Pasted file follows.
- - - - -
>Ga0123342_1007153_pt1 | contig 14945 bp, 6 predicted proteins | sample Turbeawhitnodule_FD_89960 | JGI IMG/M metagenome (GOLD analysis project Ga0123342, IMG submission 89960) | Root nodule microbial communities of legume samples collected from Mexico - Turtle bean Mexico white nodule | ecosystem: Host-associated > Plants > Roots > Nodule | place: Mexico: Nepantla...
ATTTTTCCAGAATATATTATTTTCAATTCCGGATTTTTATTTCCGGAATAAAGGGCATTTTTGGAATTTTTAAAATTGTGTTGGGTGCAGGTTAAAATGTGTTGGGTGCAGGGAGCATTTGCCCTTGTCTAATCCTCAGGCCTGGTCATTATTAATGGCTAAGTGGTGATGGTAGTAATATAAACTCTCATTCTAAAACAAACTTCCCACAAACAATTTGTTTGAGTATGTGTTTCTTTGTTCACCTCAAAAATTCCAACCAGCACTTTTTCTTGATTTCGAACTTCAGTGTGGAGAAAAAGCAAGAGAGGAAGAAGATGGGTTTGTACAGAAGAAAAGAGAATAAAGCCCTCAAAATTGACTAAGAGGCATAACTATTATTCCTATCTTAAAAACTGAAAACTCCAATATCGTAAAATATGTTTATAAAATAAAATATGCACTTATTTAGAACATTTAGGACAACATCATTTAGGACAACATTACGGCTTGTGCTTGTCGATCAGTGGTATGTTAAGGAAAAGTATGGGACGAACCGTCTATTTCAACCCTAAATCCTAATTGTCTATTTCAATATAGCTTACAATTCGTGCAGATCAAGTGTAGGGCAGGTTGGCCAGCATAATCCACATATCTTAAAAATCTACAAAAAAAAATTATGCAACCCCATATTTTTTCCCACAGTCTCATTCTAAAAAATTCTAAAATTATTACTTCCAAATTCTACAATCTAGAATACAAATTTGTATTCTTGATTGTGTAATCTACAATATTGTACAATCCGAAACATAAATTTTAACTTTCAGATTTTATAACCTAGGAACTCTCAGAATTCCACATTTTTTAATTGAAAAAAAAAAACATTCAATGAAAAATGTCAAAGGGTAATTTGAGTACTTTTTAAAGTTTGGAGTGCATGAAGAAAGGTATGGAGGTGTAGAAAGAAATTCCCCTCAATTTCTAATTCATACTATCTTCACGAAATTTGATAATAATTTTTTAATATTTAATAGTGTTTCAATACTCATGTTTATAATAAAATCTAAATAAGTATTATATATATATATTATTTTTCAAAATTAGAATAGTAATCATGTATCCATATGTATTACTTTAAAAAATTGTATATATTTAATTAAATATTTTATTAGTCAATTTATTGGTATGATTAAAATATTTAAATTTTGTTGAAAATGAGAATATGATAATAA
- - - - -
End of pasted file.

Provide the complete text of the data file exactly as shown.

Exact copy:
>Ga0123342_1007153_pt1 | contig 14945 bp, 6 predicted proteins | sample Turbeawhitnodule_FD_89960 | JGI IMG/M metagenome (GOLD analysis project Ga0123342, IMG submission 89960) | Root nodule microbial communities of legume samples collected from Mexico - Turtle bean Mexico white nodule | ecosystem: Host-associated > Plants > Roots > Nodule | place: Mexico: Nepantla...
ATTTTTCCAGAATATATTATTTTCAATTCCGGATTTTTATTTCCGGAATAAAGGGCATTTTTGGAATTTTTAAAATTGTGTTGGGTGCAGGTTAAAATGTGTTGGGTGCAGGGAGCATTTGCCCTTGTCTAATCCTCAGGCCTGGTCATTATTAATGGCTAAGTGGTGATGGTAGTAATATAAACTCTCATTCTAAAACAAACTTCCCACAAACAATTTGTTTGAGTATGTGTTTCTTTGTTCACCTCAAAAATTCCAACCAGCACTTTTTCTTGATTTCGAACTTCAGTGTGGAGAAAAAGCAAGAGAGGAAGAAGATGGGTTTGTACAGAAGAAAAGAGAATAAAGCCCTCAAAATTGACTAAGAGGCATAACTATTATTCCTATCTTAAAAACTGAAAACTCCAATATCGTAAAATATGTTTATAAAATAAAATATGCACTTATTTAGAACATTTAGGACAACATCATTTAGGACAACATTACGGCTTGTGCTTGTCGATCAGTGGTATGTTAAGGAAAAGTATGGGACGAACCGTCTATTTCAACCCTAAATCCTAATTGTCTATTTCAATATAGCTTACAATTCGTGCAGATCAAGTGTAGGGCAGGTTGGCCAGCATAATCCACATATCTTAAAAATCTACAAAAAAAAATTATGCAACCCCATATTTTTTCCCACAGTCTCATTCTAAAAAATTCTAAAATTATTACTTCCAAATTCTACAATCTAGAATACAAATTTGTATTCTTGATTGTGTAATCTACAATATTGTACAATCCGAAACATAAATTTTAACTTTCAGATTTTATAACCTAGGAACTCTCAGAATTCCACATTTTTTAATTGAAAAAAAAAAACATTCAATGAAAAATGTCAAAGGGTAATTTGAGTACTTTTTAAAGTTTGGAGTGCATGAAGAAAGGTATGGAGGTGTAGAAAGAAATTCCCCTCAATTTCTAATTCATACTATCTTCACGAAATTTGATAATAATTTTTTAATATTTAATAGTGTTTCAATACTCATGTTTATAATAAAATCTAAATAAGTATTATATATATATATTATTTTTCAAAATTAGAATAGTAATCATGTATCCATATGTATTACTTTAAAAAATTGTATATATTTAATTAAATATTTTATTAGTCAATTTATTGGTATGATTAAAATATTTAAATTTTGTTGAAAATGAGAATATGATAATAA